• Reaching delivery goals with slow order fulfilment: High demand and low supply have been exacerbated by the pandemic. “Increasing the adoption of more common and standard products by machine designers can allow motion suppliers to streamline and therefore increase their inventories, enabling greater control over product deliveries,” says Vaughn of Bosch Rexroth.
  • Understanding design tradeoffs: Finding the right system for new customers and doing so on time and on budget means customizing each system by first understanding the system design objectives. “Machine builders and system integrators are often faced with difficult design tradeoffs,” says Fink of Aerotech. “It is crucial for motion control and stage suppliers to understand and appreciate these tradeoffs and the implications thereof. Only with this deep understanding is it possible for suppliers to design and manufacture motion control equipment that achieves as many needs of the target buyers as possible.”

IIoT implications

The next industrial revolution is shaping every machine component, including linear-motion products, which are smarter, faster and more open. As with many components, it starts with data collection. “Capturing machine data offers big opportunities to gain knowledge,” explains Bosch Rexroth’s Vaughn. “These new motion products enable ways to monitor, analyze and in turn improve like never before.”

For this data ultimately to be valuable, it needs to communicate quickly and efficiently with the controller. “These devices should work in harmony with the controller to deliver a higher level of functionality to users,” says Fink of Aerotech. “Therefore, the design of the controller is at least as important, if not more so, than having a high-performing positioning device.”

Also read: Linear motion control for all

IIoT and industry 4.0 continue to put pressure on linear shaft designs, especially in the area of feedback devices used to close the servo loops, says Nippon Pulse’s White. “These devices integrate with smart controllers that provide a wide array of data on motor health to upstream systems, along with key information about the mechanical elements that make up the machine axes,” he says.

Speed is still the name of the end game, whether designing, communicating, upgrading or troubleshooting. “Being able to connect to a motion control or servo drive remotely via an internet connection is key to fast troubleshooting. Expert engineers who are not on-site can respond quickly to machine faults, get diagnostic information and keep a motion control system running before a critical-line-down situation,” says Holzknecht of Hiwin.

5 predictions for the future of linear motion

  1. “More applications in microelectronics manufacturing, drug discovery/life sciences and precision automation will adopt linear-motion-driven systems to produce their products,” says Hiwin’s Holzknecht.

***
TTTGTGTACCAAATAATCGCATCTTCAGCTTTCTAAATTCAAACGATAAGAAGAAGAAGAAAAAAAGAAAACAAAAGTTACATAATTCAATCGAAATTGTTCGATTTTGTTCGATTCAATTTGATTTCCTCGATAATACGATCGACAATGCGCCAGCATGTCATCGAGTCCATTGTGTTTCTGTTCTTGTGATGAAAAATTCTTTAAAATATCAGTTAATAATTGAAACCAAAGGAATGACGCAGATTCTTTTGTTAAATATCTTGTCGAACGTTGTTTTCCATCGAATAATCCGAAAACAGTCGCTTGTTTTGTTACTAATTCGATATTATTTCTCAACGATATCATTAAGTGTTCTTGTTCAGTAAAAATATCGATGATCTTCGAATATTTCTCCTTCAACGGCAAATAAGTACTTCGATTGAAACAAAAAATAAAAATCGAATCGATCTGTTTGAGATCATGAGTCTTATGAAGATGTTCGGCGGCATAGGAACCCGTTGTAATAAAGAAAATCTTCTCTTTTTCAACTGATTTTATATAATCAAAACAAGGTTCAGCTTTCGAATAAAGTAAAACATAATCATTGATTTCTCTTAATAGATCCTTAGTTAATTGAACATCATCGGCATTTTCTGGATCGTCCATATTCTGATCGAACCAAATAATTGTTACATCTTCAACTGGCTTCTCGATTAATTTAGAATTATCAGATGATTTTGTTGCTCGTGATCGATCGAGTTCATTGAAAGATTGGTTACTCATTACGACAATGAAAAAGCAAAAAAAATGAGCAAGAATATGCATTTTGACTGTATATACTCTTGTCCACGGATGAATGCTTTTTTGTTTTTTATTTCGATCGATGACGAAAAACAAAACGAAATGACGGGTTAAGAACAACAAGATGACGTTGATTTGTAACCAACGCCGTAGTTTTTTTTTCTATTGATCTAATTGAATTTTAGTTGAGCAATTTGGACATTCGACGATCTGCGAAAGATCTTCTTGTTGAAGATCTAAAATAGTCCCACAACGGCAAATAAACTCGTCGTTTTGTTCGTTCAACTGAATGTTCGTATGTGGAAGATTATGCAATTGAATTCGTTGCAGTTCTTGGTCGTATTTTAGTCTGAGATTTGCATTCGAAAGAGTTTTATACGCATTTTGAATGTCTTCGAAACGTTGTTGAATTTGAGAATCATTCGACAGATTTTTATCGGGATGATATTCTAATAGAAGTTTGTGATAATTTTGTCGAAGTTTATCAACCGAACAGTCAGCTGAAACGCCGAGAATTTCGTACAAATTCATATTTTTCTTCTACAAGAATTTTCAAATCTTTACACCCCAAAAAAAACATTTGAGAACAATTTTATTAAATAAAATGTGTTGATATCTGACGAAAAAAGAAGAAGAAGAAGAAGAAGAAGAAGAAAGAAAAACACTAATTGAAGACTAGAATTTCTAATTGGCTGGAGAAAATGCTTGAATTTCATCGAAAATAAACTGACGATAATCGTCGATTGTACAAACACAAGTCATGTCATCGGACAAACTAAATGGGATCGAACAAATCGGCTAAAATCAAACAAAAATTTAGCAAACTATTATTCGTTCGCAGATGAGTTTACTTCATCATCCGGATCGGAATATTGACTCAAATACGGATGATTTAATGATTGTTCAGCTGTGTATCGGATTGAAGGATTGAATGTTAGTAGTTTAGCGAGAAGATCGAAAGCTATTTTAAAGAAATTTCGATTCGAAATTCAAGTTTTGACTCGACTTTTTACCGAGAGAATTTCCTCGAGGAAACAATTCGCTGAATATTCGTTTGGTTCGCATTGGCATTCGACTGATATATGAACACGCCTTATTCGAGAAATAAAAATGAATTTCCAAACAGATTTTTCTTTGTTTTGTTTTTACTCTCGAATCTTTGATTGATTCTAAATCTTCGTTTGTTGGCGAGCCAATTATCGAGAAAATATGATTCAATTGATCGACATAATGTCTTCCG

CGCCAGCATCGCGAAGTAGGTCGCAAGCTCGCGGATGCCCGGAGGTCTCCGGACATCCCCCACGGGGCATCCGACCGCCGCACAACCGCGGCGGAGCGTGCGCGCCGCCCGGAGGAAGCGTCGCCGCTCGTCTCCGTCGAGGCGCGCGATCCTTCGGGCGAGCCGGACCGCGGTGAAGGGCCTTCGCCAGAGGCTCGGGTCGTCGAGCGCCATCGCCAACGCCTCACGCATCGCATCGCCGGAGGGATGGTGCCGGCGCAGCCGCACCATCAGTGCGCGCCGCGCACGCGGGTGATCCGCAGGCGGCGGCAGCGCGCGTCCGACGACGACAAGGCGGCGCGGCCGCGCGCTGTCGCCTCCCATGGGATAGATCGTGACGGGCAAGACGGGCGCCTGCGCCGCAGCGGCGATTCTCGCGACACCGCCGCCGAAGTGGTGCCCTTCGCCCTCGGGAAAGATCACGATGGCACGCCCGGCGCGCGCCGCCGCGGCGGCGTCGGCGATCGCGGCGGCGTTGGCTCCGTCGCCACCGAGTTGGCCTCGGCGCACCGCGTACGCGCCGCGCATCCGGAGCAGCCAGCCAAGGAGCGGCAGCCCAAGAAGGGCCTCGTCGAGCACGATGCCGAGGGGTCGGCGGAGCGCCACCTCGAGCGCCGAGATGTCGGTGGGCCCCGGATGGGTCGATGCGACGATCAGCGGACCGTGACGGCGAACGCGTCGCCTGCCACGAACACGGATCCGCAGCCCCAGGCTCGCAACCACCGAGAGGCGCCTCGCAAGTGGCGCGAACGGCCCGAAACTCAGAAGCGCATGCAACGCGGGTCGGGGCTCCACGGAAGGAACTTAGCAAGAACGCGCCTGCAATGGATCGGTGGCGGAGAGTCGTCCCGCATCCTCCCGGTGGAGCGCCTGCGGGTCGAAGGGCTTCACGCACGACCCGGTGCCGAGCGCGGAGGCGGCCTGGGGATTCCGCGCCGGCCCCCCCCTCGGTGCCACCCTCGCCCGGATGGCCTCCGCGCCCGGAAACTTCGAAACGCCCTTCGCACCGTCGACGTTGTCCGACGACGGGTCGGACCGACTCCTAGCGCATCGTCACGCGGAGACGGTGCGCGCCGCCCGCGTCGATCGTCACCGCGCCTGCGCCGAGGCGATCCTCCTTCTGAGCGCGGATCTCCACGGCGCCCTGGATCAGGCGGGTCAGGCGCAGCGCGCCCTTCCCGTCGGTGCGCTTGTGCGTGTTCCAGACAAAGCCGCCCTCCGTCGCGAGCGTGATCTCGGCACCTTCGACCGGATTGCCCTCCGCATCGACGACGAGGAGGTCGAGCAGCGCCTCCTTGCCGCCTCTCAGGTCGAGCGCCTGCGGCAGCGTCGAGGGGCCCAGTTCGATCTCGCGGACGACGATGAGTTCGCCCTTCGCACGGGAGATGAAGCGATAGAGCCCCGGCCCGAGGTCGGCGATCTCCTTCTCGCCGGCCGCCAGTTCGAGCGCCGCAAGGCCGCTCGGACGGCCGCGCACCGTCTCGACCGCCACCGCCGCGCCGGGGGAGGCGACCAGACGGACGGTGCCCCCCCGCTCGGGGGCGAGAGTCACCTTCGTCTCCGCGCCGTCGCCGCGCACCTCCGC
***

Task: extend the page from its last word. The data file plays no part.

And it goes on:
2. “Smart products and fit-for-purpose solutions are key themes that will guide new developments in linear motion. By adding onboard intelligence in the products, we can create new value that can bring innovation in traditional industries and applications, says Morris of Allied Electronics & Automation.
  3. “I see a trend toward fully automated and intuitive tools that enable motion-component customers to be completely self-sufficient. This includes online sizing and selection, CAD generation, quoting and ordering all from a website. Additionally, in the future the customer’s equipment will be able to program their motion online with a virtual twin of the equipment, well ahead of the physical parts arriving to gain further advantage over short project timelines,” says Bosch Rexroth’s Vaughn.
  4. “I expect that the future will see more of a convergence on mechanical design optimization; but more important than that is the integration of the mechanics with advanced controller features and capabilities,” predicts Aerotech’s Fink.
  5. “Future trends include continued innovation on size reduction, improved magnetics, robust and lower cost feedback elements and a wider array of sealing options for different market requirements,” explains White from Nippon Pulse.
About the author: Anna Townshend
Anna Townshend has been a writer and journalist for almost 20 years. Previously, she was the editor of Marina Dock Age and International Dredging Review, published by The Waterways Journal, until she joined Putman Media in June 2020. She is the managing editor of Control Design and Plant Services. Email her at [email protected].
About the Author

Anna Townshend | Managing Editor

Anna Townshend has been a writer and journalist for 20 years. Previously, she was the editor of Marina Dock Age and International Dredging Review, until she joined Endeavor Business Media in June 2020. She is the managing editor of Control Design and Plant Services.